The trick is, those concrete piers have to be dead level on the top, which means you probably need a grade laser and at least two people while pouring them.
The other type of structure I personally have experience with is a typical house or garage foundation, where you excavate the entire area of the foundation, put a concrete footer below the frost line, then put a poured or masonry wall up to grade, and your frame sits on that. (Basically exactly what I describe here but in smaller scale and instead of a basement floor both sides of the wall would be backfilled.)
Now that would be a permanent and correctly built foundation, but it would also require a lot of time, equipment, people, and money, and I’m building a chicken coop here… not a bomb shelter.
So the third option I’ve been pondering is building the chicken coop the same way that pole barns are built. In effect, sinking posts into the ground to bear the load of the structure. Similar, in fact, to how I built this pergola…
You can see I’m drawing on what experience I can to help me figure out the best way to do this. I’m factoring in time, money, and, most importantly, the ability for me to build this thing without anyone around to hold the other end of the tape measure, so to speak.
Here are my non-negotables:
- The coop has to be on a solid foundation (ie set on something below the frost line). I’m not interested in moveable or floating for this particular structure.
- There can’t be any gap between the walls and the floor, to protect my nuggets from predators.
- The floor will be concrete pavers that I’m going to form and pour myself
Here are my nice-to-haves:
- I would like to be able to do this with minimal help
- I would like to have it done in 6-7 weeks
- I would like to spend less money building this coop than I did, say, buying the house
So, here’s the verdict…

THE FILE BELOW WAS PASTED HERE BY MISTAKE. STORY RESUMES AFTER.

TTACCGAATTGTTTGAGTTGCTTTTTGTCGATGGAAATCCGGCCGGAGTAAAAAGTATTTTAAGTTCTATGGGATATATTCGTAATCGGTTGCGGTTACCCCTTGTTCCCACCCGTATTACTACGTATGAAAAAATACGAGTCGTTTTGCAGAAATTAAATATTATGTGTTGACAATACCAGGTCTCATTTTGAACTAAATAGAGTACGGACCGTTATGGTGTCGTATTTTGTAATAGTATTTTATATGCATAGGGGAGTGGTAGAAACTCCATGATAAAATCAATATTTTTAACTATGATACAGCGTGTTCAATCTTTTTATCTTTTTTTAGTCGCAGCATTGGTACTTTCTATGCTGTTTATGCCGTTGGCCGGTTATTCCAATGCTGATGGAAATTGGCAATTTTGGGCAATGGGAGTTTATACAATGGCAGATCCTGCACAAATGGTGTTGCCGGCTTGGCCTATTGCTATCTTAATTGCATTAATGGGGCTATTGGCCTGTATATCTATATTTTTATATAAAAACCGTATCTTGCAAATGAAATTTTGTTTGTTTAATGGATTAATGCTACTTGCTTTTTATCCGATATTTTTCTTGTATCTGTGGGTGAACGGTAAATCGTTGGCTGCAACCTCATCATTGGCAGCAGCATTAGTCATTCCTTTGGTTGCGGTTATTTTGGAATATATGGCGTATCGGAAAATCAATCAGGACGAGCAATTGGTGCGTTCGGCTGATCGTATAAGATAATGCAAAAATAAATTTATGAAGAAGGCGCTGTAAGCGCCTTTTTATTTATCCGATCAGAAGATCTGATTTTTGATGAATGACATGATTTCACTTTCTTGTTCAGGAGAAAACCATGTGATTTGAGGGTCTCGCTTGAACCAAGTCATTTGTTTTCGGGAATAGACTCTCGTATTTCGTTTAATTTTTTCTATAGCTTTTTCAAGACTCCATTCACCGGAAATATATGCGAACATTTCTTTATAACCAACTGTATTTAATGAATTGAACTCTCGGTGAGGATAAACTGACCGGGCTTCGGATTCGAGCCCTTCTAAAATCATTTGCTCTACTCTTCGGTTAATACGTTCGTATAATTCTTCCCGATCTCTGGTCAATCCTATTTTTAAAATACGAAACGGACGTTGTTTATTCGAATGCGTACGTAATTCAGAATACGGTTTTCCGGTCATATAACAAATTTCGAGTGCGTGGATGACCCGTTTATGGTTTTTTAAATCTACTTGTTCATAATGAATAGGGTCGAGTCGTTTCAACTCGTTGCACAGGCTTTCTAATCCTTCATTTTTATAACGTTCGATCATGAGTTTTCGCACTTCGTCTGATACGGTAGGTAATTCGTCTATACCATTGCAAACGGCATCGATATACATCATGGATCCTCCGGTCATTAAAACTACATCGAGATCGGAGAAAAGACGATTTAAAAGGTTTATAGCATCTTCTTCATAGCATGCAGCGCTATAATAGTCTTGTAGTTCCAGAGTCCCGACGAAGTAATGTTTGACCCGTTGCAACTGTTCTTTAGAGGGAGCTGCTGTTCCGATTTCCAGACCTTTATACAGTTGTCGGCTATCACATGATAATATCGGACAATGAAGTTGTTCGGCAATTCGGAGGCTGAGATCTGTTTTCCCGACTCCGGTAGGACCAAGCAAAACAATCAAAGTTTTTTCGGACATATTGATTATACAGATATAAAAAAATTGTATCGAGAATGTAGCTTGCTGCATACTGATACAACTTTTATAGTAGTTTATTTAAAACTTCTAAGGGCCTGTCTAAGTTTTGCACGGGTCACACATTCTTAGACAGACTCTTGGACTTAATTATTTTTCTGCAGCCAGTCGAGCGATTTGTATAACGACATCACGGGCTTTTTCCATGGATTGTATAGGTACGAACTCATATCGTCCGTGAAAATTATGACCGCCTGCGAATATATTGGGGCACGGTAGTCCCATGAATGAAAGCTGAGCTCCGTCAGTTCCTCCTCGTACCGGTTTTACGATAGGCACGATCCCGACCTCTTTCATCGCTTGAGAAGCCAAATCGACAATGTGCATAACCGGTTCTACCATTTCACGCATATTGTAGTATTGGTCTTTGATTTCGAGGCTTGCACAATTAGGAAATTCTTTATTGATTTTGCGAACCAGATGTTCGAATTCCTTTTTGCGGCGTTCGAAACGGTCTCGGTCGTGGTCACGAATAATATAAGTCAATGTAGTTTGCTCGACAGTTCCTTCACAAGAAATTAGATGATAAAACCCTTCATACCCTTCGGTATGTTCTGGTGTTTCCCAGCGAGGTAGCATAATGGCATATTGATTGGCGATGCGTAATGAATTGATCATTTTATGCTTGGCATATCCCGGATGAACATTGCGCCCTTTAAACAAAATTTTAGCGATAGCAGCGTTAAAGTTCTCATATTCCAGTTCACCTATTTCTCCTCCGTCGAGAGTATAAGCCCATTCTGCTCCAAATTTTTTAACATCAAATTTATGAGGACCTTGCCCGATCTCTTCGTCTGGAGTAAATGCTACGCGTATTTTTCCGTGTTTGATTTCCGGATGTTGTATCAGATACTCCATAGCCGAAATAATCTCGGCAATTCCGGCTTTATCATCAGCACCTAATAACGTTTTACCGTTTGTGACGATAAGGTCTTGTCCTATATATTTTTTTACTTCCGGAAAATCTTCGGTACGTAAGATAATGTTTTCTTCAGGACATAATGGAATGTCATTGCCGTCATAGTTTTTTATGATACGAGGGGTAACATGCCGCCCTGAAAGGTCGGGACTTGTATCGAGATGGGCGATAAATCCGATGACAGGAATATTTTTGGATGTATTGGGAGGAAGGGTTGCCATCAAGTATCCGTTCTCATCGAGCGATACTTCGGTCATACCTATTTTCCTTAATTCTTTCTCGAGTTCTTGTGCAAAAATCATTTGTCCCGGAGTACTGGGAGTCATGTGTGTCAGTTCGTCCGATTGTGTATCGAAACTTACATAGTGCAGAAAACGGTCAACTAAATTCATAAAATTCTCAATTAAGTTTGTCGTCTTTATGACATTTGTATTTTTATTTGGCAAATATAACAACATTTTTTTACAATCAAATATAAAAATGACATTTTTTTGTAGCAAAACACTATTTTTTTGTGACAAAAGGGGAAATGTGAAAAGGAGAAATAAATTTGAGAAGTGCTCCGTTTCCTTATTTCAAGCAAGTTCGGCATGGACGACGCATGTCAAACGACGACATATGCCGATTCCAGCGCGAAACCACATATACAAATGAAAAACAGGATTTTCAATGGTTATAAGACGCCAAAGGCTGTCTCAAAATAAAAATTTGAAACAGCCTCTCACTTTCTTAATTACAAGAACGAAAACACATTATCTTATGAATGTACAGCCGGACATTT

A Pole Barn “Foundation”
It’s really less of a foundation and more of a building structure, but here’s how the bottom half of a pole barn works…
(This image comes from this great website which gives a ton of step-by-step info on building a pole barn.)
The good news is, with a structure like this, I can single-handedly dig holes, pour the concrete footer, set and level the posts, and trim the tops as needed for level. The bad news is, framing for a pole barn works on entirely different principles than framing for a house, which means this is something that will require more thought and research as opposed to just building it in my sleep… but you know I like a challenge.
Next up in the Great Coop Adventure… Planning for Pole Barn Framing. Why yes, it is as exciting as it sounds.
Here’s the tentative plan to get this baby from a half-assed plan in my brain to an actual structure my flock can live in:
- Week 1 (this weekend) – Stake building site, buy materials, start pouring concrete pavers for floor
- Week 2 – Drill or dig foundation holes, set posts (also drill fence post holes)
- Week 3 – Build roof trusses and install without killing myself
- Week 4 – Install girders + window and door frames
- Week 5 – Install metal roof
- Week 6 – Install board and batten siding, windows, door, and interior features
- Week 7 – Install floor
It’s also currently 33 degrees outside. Ha. I so got this.